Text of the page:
and inteipose the pievious question.
if Revenue. [H. otR-
Mr. Ames.—I am against the previous ques-
tion being taken, because I wish the House to
consider the motion made by the gentleman
horn New York; it is admitted to be a ques-
tion of considerable importance; if it is, it
ought to be consideied; otherwise, We are
shutting the door on infoimation, and putting
it out of our powei to asceitam the propriety
or impiopiiety of the motion.
I should be glad to know if any gentleman
contemplates the State ot Rhode Island disse
vered Irom the Union; a mautime State, si-
tuated in the most convenient mannei for the
pui pose of smuggling, and defrauding our leve-
nue. Surely, a moment's reflection will induce
the House to lake measures to secure this ob-
ject. Do gentlemen imagine that State will
join the Union? If they do, whit is the injury
ausing fiom the adoption of the lesolution in-
tended to be submitted to the committee? Is
there any impiopriety in desiring them to con-
sider a question which they have not yet de-
cided? It has been suggested, by an honora-
ble gentleman, that this desne will opeiateas
a demand. If a wish of Congress can bung
ihem into the Union, why should we decline to
express such a wish?
It has been said, that Rhode Island has never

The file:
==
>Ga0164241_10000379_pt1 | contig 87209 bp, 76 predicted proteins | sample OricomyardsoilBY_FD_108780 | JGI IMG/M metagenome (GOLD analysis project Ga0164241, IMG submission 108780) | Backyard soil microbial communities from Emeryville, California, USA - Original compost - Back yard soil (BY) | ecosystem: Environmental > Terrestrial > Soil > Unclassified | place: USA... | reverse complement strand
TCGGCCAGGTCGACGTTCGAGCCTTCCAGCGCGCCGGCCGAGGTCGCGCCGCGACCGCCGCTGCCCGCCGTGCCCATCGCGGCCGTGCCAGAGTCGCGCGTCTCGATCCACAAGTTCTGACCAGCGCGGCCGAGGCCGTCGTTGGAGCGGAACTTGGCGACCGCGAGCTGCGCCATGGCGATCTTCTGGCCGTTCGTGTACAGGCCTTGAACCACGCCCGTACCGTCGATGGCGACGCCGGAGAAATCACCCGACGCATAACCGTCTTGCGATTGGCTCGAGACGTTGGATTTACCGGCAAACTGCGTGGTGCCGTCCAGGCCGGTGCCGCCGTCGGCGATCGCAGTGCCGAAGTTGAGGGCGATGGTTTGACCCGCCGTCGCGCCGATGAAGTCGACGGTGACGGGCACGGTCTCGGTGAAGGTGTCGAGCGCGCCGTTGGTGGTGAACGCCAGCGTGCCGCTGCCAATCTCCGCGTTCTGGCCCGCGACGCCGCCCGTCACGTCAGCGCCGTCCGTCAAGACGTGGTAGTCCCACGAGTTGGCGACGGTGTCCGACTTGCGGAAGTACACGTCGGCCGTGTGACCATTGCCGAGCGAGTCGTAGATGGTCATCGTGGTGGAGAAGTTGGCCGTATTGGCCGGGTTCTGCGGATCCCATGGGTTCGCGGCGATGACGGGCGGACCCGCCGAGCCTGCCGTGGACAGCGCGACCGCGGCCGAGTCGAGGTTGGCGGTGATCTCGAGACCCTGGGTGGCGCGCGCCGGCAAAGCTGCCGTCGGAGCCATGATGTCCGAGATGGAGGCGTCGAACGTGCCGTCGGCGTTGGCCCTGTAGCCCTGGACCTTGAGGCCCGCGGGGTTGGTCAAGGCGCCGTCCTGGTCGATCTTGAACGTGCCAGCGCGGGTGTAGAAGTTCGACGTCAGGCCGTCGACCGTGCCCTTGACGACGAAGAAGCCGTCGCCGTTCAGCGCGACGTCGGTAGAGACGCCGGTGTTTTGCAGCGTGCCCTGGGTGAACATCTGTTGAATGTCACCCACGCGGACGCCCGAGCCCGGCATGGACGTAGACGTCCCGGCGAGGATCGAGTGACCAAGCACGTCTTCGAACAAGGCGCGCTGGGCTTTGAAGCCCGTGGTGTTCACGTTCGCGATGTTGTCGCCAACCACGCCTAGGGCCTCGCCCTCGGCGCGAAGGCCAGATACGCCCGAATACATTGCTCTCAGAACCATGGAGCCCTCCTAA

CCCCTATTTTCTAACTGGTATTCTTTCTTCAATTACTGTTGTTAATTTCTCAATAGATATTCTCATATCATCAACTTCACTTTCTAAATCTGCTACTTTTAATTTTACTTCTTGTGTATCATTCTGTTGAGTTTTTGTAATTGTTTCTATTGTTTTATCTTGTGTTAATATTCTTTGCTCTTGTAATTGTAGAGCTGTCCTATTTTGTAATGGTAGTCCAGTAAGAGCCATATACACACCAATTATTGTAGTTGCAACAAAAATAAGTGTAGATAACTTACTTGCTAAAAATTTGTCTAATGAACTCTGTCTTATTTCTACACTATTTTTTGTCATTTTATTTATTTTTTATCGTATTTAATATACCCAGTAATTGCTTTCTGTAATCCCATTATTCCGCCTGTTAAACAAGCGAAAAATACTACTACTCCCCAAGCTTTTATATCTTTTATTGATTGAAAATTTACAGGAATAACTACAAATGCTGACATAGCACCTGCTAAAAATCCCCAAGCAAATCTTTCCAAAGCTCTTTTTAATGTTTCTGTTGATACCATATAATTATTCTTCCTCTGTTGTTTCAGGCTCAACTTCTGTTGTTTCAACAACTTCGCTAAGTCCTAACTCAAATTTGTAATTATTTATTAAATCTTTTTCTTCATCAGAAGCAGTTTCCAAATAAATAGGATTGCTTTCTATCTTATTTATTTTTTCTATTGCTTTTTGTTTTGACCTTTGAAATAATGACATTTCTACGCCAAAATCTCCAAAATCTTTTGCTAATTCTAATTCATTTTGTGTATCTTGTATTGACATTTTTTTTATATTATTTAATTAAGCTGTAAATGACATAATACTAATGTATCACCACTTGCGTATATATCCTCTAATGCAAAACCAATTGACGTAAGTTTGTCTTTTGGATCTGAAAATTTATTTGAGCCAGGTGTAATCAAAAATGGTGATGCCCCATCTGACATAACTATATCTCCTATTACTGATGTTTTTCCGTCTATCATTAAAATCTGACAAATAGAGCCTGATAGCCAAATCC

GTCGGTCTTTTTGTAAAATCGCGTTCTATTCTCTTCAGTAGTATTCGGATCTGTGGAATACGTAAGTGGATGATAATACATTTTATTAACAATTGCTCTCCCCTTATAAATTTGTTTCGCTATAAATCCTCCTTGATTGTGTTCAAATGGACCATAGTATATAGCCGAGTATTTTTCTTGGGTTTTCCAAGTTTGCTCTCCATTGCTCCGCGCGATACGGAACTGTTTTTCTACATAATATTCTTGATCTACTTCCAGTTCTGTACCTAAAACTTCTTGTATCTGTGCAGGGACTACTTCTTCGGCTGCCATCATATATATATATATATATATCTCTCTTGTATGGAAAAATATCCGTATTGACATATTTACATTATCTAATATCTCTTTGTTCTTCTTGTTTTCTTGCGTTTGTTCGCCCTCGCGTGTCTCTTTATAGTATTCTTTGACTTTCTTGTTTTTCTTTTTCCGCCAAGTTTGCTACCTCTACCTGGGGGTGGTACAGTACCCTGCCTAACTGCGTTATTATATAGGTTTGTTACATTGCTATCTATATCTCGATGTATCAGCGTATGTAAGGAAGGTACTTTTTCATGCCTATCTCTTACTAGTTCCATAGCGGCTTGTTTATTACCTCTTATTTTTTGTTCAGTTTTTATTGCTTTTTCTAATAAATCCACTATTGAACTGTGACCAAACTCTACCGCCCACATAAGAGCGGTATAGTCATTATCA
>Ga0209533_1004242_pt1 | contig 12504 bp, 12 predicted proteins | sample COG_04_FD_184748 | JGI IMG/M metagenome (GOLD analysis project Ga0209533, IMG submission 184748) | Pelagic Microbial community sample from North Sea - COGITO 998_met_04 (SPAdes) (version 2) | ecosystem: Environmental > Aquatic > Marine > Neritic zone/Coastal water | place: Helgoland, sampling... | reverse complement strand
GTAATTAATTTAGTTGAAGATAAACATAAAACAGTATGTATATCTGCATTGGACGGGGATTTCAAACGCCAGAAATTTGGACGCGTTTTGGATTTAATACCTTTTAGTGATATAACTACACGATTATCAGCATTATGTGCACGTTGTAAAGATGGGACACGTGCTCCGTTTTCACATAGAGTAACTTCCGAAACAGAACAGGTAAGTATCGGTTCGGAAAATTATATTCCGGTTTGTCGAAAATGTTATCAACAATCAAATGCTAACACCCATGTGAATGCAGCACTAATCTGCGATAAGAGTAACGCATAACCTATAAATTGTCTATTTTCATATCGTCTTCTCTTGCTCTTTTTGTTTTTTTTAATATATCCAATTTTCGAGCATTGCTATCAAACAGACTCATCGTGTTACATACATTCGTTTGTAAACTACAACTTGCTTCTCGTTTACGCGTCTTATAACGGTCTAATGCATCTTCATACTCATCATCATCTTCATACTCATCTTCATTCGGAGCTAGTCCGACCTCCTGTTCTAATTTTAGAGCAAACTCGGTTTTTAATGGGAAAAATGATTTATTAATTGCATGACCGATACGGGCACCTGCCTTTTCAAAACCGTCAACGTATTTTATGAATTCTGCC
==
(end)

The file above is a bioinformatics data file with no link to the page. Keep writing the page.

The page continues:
called a convention; the other States have.
Then why should we decline to lequest them
to do what every othei State has been called
upon to perfoim? The gentleman from Virgi-
nia seems afraid we should sacrifice our d'gnity
by making this request. Let it be i ememberetf,
Gieat Bntain lost her colonies by sacnficing
her inteiest to her dignity. We ought, there-
foie, to be caielul how we act upon ideas of
tins kind. Theie seems some disposition in
that State to join her sister States in adopting
the constitution. Then, why shall we decline
encouraging that good spirit by approving the
Mi. White thought it best to put the pie-
vious question, because it was unpropei for
this Legislatme to mteifeie in then delibera-
tion. If they weie disposed to adopt the con-
stitution, it would be best to let ihem exercise
then judgment, independent of any influence
which a recommendation fiom Congiess might
The piewous question being insisted upon,
was put—" Shall the ma.n question be now
put?" and it was deteimined in the negative.
Monday, June 8.
Michael Jenifer Stone, fiom Maryland,
appeared, and took his seat.
Mi. Goodhle piesented a petition from
Nicholas Pike, of Nevvbuiypoit, playing an
exclusive inteiest, foi a limited time, in the
publication of his System ol Arithmetic.—Re-
lened to a select committee.
AMENDMENTS 10 THE CONSTITUTION
Mi Madisov lose, and ltminded the House
Here’s what’s next.
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Gales, Joseph, 1761-1841. The Debates and Proceedings in the Congress of the United States, First Congress, First Session, Volume 1, book, 1834; Washington D.C.. (https://digital.library.unt.edu/ark:/67531/metadc29465/m1/222/: accessed July 27, 2021), University of North Texas Libraries, UNT Digital Library, https://digital.library.unt.edu; crediting UNT Libraries Government Documents Department.